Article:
The impact of CSF-filled cavities on scalp EEG and its implications


Previous studies have found EEG amplitude and scalp topography differences between neurotypical and neurological/neurosurgical groups, being interpreted at the cognitive level. However, these comparisons are invariably accompanied by anatomical changes. Critical to EEG are the so-called volume currents, which are affected by the spatial distribution of the different tissues in the head. We investigated the effect of CSF-filled cavities on simulated EEG scalp data. We simulated EEG scalp potentials for known sources using different volume conduction models: a reference model (i.e., unlesioned brain) and models with realistic CSF-filled cavities gradually increasing in size. We used this approach for a single source close or far from the CSF-lesion cavity, and for a scenario with a distributed configuration of sources (i.e., a cognitive ERP effect). Magnitude and topography error between the reference and lesion models were quantified. For the single-source simulation close to the lesion, the CSF-filled lesion modulated signal amplitude with more than 17% magnitude error, and topography with more than 9% topographical error. Negligible modulation was found for the single source far from the lesion. For the multi-source simulations of the cognitive effect, the CSF-filled lesion modulated signal amplitude with more than 6% magnitude error, and topography with more than 16% topography error in a non-monotonic fashion. In conclusion, the impact of a CSF-filled cavity cannot be neglected for scalp-level EEG data. Especially when group-level comparisons are made, any scalp-level attenuated, aberrant, or absent effects are difficult to interpret without considering the confounding effect of CSF.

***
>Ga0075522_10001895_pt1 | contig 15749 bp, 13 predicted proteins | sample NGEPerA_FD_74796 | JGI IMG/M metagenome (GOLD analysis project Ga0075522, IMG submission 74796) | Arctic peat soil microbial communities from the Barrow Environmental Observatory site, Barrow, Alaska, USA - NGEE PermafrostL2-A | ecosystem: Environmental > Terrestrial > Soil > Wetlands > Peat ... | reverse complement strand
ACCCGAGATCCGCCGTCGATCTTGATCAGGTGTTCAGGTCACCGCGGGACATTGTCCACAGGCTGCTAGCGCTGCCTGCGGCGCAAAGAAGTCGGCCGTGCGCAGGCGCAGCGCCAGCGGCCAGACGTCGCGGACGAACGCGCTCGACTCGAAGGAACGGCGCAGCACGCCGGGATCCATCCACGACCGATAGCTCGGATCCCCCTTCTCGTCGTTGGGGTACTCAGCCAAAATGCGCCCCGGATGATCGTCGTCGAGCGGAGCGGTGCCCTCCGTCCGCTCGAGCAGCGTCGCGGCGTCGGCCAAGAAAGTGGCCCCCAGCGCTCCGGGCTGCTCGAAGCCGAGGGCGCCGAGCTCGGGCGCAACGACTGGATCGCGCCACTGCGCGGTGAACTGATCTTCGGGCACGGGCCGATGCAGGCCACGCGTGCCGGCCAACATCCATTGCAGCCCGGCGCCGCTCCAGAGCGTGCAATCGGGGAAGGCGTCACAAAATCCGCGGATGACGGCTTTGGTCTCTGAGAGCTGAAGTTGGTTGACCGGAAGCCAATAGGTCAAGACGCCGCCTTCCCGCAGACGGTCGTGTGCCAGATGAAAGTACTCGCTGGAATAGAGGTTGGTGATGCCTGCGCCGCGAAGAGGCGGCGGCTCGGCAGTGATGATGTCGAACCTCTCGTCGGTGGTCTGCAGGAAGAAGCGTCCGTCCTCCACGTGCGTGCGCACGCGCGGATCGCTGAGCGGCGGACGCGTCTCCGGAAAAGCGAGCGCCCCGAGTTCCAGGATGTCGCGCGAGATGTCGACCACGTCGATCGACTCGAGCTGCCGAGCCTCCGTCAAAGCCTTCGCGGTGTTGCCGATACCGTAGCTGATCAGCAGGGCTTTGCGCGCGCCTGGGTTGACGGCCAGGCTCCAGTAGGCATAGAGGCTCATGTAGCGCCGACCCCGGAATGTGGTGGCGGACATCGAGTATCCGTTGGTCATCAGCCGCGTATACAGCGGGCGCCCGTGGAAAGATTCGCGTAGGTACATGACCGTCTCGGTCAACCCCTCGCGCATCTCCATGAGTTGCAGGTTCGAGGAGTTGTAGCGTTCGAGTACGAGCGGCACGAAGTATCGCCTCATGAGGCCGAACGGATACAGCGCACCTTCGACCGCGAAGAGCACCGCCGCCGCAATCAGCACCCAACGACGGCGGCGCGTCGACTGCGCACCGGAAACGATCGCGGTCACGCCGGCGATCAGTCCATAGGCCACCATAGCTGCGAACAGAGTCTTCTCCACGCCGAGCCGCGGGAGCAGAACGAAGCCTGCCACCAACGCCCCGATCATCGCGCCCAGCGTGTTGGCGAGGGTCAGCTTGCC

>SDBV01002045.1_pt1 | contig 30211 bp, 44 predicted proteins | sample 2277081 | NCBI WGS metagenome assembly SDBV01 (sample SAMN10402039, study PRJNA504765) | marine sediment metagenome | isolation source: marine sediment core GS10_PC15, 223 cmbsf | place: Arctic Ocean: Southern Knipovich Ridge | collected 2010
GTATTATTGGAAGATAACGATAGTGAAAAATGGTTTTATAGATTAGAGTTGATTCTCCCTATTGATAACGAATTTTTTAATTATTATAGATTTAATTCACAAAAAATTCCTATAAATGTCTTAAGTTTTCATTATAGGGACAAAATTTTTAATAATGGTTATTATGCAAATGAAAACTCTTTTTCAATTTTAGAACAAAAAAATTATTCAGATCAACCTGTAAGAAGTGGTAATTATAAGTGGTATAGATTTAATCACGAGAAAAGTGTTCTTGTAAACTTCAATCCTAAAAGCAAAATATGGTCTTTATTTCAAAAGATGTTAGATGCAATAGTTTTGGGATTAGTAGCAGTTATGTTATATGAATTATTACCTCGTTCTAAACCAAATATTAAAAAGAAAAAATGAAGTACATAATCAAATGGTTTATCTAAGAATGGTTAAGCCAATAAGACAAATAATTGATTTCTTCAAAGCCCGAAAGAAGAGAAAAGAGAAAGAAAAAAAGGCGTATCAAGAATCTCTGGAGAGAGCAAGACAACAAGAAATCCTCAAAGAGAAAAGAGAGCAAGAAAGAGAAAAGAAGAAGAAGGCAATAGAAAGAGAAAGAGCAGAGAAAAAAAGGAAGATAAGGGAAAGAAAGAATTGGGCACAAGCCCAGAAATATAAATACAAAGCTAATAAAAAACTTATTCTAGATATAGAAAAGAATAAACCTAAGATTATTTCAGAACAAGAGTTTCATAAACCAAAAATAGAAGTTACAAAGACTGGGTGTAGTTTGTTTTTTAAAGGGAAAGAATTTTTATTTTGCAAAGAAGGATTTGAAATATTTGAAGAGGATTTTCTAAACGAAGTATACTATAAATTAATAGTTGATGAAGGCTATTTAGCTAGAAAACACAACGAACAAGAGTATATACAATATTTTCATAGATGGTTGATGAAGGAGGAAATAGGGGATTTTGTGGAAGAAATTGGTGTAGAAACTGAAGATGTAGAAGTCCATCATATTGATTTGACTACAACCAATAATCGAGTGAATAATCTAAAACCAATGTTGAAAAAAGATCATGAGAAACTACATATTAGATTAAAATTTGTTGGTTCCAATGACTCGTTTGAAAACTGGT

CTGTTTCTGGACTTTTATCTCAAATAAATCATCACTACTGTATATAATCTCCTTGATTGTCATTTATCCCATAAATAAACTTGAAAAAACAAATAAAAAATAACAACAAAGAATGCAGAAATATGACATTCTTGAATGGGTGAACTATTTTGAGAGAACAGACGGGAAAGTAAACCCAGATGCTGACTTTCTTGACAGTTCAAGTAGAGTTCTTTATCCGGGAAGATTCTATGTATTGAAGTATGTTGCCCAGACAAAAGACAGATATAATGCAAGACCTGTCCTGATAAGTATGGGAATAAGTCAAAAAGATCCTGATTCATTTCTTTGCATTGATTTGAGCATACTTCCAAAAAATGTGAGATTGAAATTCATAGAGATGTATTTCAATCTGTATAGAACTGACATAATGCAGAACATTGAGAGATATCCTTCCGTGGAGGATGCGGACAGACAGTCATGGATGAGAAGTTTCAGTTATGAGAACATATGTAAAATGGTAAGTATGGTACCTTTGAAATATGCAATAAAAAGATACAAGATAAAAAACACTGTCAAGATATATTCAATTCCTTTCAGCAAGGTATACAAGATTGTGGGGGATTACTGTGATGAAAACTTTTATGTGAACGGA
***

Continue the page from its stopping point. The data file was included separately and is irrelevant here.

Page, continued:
In: bioRxiv